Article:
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Blue cap dizzy

Hi All

Just looking through some old posts about distributers and found comments explaining that when fitting one to an older 308 you'll need to fit a relay to give dizzy full charge. I looked on the Monaro and has never had one fitted. Recently i was speaking to a dyno guy about booking in the car and I explained that it seems to run out of breath at around 4800 revs. He explained that it should easily be able to rev a lot higher and the likelihood was that the blue dizzy would be an issue as some need the coil in the box on the side of the dizzy replaced. Depending on what serial number is stamped on the coil would determine if it needs replacing. Im thinking Ill wait and let him sort that out. However in the mean time I was wondering if anyone has an opinion on this and what effect no relay on the dizzy power supply would have. He also told me there was not much point lashing out and buying an expensive aftermarket ignition.

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Comments

"Just looking through some old posts about distributers and found comments explaining that when fitting one to an older 308 you'll need to fit a relay to give dizzy full charge."

Fitting a Relay is the easiest way of getting Maximum Voltage to the Coil. You can direct Wire it to the Ignition Switch as well.

"I looked on the Monaro and has never had one fitted."

OK. You will have to make some Wiring Changes to get HEI working.

"Recently i was speaking to a dyno guy about booking in the car and I explained that it seems to run out of breath at around 4800 revs."

Your current Ignition can be one cause of the Trouble. One Test is to try to make Redline RPM in Neutral. If you can, then the Trouble is the Ignition's Frequency Response has been exceeded because the Spark can deliver without Load but not under Load. HEI has a known reputation for this in very high Rev V8's, simply because there are so many Cylinders to Fire every Second, but this may not be your Problem.

A Loaded Engine needs more Spark Energy than an unloaded Engine.

"He explained that it should easily be able to rev a lot higher and the likelihood was that the blue dizzy would be an issue as some need the coil in the box on the side of the dizzy replaced. "

I agree that your Current Ignition may be the Trouble, but as above do the no Load Test first.

The item on the Side of the Dizzy is an Electronic Module. This *must* match the Coil. The Module's Job is to manage the Coil's Dwell which varies with RPM and Voltage which is why you need to run the Maximum System Voltage the Car has.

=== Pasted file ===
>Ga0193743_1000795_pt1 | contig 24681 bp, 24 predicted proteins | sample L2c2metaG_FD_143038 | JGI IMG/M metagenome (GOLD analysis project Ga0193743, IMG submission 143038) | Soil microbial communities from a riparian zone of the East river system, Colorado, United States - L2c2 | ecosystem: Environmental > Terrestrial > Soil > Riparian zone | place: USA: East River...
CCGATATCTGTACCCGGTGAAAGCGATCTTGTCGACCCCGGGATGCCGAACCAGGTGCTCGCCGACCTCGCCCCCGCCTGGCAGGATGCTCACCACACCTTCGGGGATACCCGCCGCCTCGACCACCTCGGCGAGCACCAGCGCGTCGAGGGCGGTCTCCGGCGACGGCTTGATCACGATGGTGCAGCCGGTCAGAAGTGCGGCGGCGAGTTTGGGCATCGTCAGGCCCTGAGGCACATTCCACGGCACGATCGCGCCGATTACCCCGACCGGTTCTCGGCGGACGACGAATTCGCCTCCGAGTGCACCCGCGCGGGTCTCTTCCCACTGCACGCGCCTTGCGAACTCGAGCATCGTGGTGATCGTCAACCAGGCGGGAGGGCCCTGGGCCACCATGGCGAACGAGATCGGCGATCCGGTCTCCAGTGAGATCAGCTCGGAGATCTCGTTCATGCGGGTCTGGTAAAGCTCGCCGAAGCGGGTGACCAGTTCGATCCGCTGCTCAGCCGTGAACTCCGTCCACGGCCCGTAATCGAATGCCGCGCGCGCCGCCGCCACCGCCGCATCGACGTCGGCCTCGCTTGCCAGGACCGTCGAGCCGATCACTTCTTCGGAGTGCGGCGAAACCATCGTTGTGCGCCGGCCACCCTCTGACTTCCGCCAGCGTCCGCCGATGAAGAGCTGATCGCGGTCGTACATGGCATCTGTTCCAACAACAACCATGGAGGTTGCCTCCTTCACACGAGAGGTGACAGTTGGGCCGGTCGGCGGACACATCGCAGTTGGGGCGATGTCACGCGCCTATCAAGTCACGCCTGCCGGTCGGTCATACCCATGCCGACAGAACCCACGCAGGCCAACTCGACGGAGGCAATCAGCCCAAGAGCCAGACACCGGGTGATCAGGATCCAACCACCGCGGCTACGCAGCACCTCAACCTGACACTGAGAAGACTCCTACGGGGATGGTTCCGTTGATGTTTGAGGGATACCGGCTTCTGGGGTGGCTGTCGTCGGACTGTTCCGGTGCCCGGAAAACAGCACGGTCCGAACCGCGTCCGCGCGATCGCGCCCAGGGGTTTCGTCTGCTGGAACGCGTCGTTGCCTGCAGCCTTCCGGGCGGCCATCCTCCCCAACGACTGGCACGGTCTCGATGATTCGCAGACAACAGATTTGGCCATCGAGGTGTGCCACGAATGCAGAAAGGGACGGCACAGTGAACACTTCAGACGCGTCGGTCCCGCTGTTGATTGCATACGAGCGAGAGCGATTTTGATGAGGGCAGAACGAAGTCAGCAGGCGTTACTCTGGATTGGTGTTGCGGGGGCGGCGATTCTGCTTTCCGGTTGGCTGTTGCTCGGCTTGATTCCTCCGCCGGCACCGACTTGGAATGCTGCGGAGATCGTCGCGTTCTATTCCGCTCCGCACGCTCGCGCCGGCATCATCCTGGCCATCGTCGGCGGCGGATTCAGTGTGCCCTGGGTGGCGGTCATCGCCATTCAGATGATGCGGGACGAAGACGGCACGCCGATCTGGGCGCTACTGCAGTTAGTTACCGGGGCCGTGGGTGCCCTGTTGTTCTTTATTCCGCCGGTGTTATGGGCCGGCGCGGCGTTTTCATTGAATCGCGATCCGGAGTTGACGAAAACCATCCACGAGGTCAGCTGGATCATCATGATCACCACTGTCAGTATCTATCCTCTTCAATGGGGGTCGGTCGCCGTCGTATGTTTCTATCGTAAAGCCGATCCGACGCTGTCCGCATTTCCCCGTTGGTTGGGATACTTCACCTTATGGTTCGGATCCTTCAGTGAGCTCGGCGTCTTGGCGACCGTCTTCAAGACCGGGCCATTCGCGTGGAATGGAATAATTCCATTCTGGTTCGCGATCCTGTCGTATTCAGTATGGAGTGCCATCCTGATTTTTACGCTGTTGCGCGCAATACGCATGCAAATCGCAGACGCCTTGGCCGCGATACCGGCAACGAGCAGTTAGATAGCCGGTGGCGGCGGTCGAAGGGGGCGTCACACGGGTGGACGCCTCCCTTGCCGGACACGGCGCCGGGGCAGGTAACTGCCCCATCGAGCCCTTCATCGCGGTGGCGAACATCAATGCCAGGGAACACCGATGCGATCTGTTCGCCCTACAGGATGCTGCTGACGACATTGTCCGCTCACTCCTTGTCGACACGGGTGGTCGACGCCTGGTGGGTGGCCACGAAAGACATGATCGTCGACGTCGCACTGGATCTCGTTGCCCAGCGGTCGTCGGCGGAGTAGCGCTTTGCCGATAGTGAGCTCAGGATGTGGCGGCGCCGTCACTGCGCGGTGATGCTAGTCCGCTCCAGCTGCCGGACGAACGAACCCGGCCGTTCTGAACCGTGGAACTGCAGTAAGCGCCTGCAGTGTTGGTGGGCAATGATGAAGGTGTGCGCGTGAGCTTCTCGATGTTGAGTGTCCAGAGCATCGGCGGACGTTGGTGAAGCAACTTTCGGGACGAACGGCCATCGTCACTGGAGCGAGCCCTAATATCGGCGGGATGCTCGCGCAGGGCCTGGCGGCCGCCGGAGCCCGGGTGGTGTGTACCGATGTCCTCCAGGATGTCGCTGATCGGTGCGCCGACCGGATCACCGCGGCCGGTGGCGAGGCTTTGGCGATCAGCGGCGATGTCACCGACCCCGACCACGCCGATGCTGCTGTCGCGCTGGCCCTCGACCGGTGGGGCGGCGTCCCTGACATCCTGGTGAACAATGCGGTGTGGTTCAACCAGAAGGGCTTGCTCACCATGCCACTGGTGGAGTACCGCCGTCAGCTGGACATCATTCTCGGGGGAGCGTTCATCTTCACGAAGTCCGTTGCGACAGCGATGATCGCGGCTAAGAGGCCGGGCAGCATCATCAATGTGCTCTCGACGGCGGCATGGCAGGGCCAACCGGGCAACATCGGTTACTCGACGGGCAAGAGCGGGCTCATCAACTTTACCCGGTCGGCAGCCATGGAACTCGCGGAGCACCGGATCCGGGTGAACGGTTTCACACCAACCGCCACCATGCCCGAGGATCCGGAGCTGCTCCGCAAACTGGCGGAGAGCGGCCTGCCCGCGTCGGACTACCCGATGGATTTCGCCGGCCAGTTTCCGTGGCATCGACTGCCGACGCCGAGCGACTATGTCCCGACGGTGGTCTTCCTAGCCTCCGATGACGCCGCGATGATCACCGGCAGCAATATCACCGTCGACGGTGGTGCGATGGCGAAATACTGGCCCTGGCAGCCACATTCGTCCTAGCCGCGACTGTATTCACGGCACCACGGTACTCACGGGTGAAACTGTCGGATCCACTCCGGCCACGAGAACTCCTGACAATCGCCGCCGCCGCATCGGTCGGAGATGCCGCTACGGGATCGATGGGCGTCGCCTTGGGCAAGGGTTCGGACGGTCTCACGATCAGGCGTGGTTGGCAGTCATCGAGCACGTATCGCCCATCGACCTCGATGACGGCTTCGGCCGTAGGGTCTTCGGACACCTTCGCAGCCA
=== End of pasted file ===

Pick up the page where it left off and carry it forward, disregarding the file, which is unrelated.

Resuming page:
"Depending on what serial number is stamped on the coil would determine if it needs replacing."

All Bosch HEI Ignitions use the same Coil and Ignition Module. They are all interchangeable. The latest versions of both can prove beneficial because the Technology has improved (C-Core Transformer Type Coil for instance).

"Im thinking Ill wait and let him sort that out. However in the mean time I was wondering if anyone has an opinion on this and what effect no relay on the dizzy power supply would have."

These Ignitions *must* be powered from the System Voltage (whatever is stamped on the Alternator, typically 14.2 V).
Wiring a Relay to the Starter Tap will get you this Voltage quickly and easily.

"He also told me there was not much point lashing out and buying an expensive aftermarket ignition."

The Bosch HEI System is extremely good, excellent Spark and very long lasting. You will have to spend a lot of Money on specialised Ignitions to beat it.

My advice is to go Bosch first, then test your max Dyno RPM. You can always use the Bosch Dissy as a Trigger for expensive Ignitions.

Closing Plug Gaps compromises the Ignition's job - applying the Activation Energy to the Combustion Process.
If you need to close Plug Gaps, then the Coil's Frequency Response has been exceeded and you should investigate CDI or DFI. The Chemical Reaction will be compromised by weaker Spark - the very thing that makes HEI produce white Centre Electrodes.

Note that in a 308, fitting the Bosch HEI involves fitting the Distributor in backwards ... http://holdenpaedia....

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T

My Shed

Holdenpaedia, they're the brakes Mate.

Wow. Very concise and helpful advice. Your knowledge is humbling. Ill give this free rev test a go. I may have been using the wrong terminology with this coil in the dizzy reference. But think you got where im coming from.

Thanks

Aaron

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If the conversion was done before you bought it, it's possible the ballast resistor was bypassed to give the 12 volts required. Quick test is to check with a multimeter at the coil, if it reads around 12 volts all is good and you won't need to put in the relay. if it reads around 9 volts, the conversion was only half done and the best way is IMO with the relay as T said

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Money can't buy you happiness, but it can buy car parts, and that makes me happy :)

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